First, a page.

Strange Chimera crab sheds new light on crustacean evolution
A mixed-up crab from the dinosaur era has perplexed scientists with its bizarre collection of species features.
The crustacean, which lived around 90 million years ago, was named after the Chimera – a monster from Greek myth with a lion’s head, goat’s body and snake’s tail.
In a similar way, the newly discovered bug-eyed crab had characteristics that seem all wrong.
Lead researcher Dr Javier Luque, from the University of Alberta in Canada, described the creature as “unusual and cute”.
He said: “We started looking at these fossils and we found they had what looked like the eyes of a larva, the mouth of a shrimp, claws of a frog crab, and the carapace of a lobster.
“We have an idea of what a typical crab looks like – and these new fossils break all those rules.”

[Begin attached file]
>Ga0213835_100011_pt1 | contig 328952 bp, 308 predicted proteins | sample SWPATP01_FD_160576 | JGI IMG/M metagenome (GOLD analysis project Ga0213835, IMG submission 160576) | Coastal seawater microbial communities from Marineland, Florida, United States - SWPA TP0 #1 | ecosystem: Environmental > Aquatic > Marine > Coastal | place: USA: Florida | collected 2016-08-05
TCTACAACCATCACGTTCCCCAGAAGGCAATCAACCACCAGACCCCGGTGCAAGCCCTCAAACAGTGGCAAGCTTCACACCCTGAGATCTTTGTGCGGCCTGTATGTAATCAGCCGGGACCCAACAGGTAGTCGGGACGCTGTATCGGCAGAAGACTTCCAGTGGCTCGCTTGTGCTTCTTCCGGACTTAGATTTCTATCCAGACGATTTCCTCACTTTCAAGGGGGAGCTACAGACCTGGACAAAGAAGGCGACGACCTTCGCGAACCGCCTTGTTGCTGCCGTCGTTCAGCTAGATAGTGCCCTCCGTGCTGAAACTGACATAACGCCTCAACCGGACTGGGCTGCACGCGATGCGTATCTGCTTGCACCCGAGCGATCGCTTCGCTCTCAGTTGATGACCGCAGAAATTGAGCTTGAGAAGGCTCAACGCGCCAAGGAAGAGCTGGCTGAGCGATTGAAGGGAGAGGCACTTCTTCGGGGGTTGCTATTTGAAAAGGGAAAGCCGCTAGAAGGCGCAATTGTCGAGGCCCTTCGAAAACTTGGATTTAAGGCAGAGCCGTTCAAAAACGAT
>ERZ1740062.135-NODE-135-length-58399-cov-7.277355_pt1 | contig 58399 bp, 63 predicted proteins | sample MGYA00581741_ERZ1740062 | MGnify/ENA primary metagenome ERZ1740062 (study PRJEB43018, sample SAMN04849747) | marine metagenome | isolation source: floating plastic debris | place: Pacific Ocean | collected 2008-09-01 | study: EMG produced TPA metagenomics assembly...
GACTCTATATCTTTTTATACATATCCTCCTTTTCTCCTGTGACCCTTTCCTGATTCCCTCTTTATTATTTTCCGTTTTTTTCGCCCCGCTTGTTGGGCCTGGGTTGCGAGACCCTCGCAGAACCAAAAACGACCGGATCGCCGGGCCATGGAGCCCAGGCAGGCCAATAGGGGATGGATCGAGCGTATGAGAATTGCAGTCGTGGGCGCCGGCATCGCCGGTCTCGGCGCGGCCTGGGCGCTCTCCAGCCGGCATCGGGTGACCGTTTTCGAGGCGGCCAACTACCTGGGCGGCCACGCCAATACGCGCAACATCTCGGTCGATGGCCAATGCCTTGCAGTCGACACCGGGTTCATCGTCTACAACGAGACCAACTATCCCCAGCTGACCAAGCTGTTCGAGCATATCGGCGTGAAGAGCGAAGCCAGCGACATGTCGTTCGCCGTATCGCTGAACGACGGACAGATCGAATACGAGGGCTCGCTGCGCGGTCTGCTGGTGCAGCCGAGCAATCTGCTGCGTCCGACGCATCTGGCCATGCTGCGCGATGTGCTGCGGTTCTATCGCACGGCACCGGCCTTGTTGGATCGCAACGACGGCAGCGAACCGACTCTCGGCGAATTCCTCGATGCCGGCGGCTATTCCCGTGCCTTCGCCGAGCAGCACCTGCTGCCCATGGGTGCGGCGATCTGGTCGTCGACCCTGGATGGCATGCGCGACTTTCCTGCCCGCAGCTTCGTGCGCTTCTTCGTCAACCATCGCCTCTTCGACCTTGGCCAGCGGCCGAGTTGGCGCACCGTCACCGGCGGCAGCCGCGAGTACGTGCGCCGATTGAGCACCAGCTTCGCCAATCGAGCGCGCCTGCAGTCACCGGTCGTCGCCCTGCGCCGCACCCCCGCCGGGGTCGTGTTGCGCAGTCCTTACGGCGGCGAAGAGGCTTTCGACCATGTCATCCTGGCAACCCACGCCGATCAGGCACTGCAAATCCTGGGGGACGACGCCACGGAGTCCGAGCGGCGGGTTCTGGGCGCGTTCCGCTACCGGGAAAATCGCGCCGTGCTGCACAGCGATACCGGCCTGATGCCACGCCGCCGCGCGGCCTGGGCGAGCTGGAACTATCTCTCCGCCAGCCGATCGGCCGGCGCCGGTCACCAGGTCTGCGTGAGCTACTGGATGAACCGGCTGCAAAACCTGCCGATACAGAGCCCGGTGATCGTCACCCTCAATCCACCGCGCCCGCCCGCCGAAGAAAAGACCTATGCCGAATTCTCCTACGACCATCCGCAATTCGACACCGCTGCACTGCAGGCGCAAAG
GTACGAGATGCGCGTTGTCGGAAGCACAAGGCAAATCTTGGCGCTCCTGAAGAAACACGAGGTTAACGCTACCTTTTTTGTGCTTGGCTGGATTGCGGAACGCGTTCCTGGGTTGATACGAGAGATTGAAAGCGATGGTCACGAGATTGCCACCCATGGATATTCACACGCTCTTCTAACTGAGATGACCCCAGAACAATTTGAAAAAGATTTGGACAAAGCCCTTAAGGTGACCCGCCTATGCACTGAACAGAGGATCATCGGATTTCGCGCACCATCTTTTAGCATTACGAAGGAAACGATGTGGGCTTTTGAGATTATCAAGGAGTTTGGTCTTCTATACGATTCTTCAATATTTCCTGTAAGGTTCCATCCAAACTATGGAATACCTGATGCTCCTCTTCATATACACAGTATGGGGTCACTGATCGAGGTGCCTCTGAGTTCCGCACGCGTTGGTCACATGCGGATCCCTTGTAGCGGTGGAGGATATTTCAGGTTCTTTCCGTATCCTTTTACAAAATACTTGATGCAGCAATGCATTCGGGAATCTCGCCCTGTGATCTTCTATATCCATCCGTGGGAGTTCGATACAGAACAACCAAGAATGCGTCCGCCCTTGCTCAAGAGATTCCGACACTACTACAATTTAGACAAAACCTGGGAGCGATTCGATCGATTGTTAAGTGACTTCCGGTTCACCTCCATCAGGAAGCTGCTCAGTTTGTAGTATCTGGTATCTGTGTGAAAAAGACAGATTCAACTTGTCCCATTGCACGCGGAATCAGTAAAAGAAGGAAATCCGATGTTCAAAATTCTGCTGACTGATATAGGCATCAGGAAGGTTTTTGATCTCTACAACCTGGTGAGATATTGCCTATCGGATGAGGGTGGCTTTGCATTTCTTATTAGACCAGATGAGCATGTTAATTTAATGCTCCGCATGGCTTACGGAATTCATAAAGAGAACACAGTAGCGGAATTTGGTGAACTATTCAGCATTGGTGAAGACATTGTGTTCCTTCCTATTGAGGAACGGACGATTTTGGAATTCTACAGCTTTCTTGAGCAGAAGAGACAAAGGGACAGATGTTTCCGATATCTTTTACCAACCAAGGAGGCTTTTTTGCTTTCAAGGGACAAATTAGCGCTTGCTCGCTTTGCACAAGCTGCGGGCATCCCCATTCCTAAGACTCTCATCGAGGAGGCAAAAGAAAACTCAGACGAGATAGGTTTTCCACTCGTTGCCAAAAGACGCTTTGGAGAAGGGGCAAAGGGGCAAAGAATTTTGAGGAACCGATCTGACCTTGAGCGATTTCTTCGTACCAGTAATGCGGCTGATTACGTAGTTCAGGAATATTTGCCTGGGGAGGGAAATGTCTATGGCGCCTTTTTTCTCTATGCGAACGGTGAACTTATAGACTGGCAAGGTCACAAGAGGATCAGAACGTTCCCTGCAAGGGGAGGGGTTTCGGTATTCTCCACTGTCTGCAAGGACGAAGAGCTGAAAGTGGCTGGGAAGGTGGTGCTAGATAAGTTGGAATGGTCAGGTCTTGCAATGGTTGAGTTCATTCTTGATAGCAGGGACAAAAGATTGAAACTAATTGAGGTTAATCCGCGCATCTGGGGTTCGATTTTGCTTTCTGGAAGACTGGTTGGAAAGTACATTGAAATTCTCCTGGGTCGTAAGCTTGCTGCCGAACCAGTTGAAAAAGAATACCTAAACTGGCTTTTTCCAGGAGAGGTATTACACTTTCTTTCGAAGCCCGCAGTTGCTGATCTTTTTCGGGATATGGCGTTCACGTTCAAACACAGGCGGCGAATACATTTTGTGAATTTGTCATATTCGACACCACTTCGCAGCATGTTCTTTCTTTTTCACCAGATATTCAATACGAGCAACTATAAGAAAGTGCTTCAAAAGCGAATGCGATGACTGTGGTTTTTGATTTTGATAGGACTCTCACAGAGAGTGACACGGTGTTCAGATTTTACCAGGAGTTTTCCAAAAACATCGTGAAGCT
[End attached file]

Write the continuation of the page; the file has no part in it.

Around 70 of the fossil crabs were found in the Andes mountain range in Colombia, which was a shallow coastal sea during the Cretaceous period.
Exceptional preservation allowed scientists to pick out details including paddle legs and bulging eyes, suggesting a lifetime of swimming rather than crawling in the sand.
The team named the crab, whose body was about the size of a 5p piece, Callichimaera perplexa, meaning “perplexing beautiful chimera”.
Dr Luque added: “Callichimaera perplexa is so unique and strange that it can be considered the platypus of the crab world. It hints at how novel forms evolve and become so disparate through time.”